If things grow in these poems, it is usually out of neglect and where there is colour, it is fading: "A red coat/Disappearing into snow; the green branch/You were carrying abandoned." White roses are "flaking in the heat", as all flowers in these poems are unbearably fragile. As with a black-and-white photograph, the effect of this is to concentrate the eye on tonal (and so emotional) gradations, from the shadows that "blossom" to the white-out of snow, "the terrible changes", a bland page that is not so much a fresh start as an unmappable future.
These poems are wonderfully tensile. They have something of the "loose formality" that Lowell admired in the work of Elizabeth Bishop. Hamilton has written well about Bishop, but the influence of Lowell is more evident here, in poems like "The Forties", perforated with other voices, caught in a tension between the actual and the expected: "The trellis that needs fixing, that I'll fix." The new poems are more open, more agitated, punctuated with unanswerable questions that culminate in the call and echo of "Biography": "Who turned the page? When I went out/Last night, his life was left wide open,/Half-way through, in lamplight on my desk:/The Middle Years./Now look at him. Who turned the page?"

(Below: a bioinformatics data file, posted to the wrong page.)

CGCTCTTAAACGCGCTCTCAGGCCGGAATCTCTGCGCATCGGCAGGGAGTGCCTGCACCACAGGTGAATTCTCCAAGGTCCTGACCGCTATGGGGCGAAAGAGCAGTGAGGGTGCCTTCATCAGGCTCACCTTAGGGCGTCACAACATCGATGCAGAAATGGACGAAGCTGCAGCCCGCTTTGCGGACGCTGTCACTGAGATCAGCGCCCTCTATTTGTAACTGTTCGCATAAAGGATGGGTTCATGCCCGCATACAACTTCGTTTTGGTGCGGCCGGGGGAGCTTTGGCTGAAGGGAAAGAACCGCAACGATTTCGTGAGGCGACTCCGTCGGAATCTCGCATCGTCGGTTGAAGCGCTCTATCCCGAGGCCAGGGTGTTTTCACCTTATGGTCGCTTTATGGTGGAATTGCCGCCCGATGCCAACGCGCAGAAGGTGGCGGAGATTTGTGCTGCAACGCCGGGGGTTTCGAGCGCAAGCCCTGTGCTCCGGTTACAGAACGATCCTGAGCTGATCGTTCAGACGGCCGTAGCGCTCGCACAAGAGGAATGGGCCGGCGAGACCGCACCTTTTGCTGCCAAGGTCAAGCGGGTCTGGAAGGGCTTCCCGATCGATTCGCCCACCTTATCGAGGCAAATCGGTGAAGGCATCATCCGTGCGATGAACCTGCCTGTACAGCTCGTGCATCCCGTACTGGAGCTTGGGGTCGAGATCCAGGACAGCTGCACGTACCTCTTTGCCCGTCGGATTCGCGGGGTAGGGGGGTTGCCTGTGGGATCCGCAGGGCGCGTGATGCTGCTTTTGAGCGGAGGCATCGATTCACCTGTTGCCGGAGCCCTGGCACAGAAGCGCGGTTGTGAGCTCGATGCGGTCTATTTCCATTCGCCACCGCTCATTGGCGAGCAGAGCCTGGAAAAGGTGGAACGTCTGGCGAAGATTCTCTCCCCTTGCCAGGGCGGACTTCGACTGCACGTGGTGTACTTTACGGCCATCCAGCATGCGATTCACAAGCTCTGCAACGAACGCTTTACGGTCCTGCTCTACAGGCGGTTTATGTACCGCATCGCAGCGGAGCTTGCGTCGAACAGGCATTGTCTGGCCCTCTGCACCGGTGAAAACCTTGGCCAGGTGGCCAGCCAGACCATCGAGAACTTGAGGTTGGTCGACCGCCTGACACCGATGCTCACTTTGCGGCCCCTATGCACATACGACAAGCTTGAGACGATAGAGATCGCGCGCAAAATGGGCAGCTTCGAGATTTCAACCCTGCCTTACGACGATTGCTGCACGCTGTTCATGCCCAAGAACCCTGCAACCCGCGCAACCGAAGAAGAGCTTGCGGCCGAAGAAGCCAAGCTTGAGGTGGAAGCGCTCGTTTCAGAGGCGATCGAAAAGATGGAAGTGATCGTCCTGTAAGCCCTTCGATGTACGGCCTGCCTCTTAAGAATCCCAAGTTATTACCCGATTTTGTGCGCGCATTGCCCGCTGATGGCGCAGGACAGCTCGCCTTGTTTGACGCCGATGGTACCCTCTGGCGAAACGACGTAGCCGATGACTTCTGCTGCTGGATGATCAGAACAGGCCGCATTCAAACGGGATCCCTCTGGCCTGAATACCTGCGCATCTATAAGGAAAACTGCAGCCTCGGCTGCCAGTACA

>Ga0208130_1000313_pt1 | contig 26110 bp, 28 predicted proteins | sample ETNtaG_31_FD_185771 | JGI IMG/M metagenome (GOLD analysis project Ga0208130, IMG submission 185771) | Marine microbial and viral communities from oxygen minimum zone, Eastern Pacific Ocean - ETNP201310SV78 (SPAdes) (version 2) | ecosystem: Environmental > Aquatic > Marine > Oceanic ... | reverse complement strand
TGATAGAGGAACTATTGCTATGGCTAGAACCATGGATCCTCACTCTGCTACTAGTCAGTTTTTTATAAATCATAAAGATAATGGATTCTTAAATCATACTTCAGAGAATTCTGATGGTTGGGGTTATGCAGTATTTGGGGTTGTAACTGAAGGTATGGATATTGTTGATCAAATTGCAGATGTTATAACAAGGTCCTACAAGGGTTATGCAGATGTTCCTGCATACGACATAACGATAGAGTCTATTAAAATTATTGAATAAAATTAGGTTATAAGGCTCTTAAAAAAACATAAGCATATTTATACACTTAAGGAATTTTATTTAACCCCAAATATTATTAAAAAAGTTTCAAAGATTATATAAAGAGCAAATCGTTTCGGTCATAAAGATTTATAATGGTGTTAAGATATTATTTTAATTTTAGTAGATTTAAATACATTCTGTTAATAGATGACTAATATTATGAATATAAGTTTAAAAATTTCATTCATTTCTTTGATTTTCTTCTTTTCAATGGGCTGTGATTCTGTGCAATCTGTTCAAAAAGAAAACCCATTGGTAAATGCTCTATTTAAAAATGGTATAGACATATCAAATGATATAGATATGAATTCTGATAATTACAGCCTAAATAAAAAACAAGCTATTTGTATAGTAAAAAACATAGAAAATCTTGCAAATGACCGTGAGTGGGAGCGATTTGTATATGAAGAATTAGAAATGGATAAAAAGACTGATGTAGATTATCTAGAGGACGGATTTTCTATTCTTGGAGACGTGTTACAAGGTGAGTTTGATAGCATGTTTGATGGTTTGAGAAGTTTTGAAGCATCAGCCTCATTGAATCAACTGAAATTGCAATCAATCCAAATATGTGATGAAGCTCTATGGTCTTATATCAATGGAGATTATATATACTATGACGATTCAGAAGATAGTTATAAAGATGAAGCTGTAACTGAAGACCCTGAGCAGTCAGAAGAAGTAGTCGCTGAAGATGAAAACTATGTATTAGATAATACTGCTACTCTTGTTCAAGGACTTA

In celebration of Ian Hamilton's 60th birthday, David Harsent has edited Another Round at the Pillars: essays, poems and reflections on Ian Hamilton (Cargo Press, £25), a festschrift with contributions from, among others, Julian Barnes, Michael Hofmann, Ian McEwan, Karl Miller, Al Alvarez and Harold Pinter. This beautifully made book adds up to, as the blurb says, " an unrivalled portrait of literary London for the last 30 years".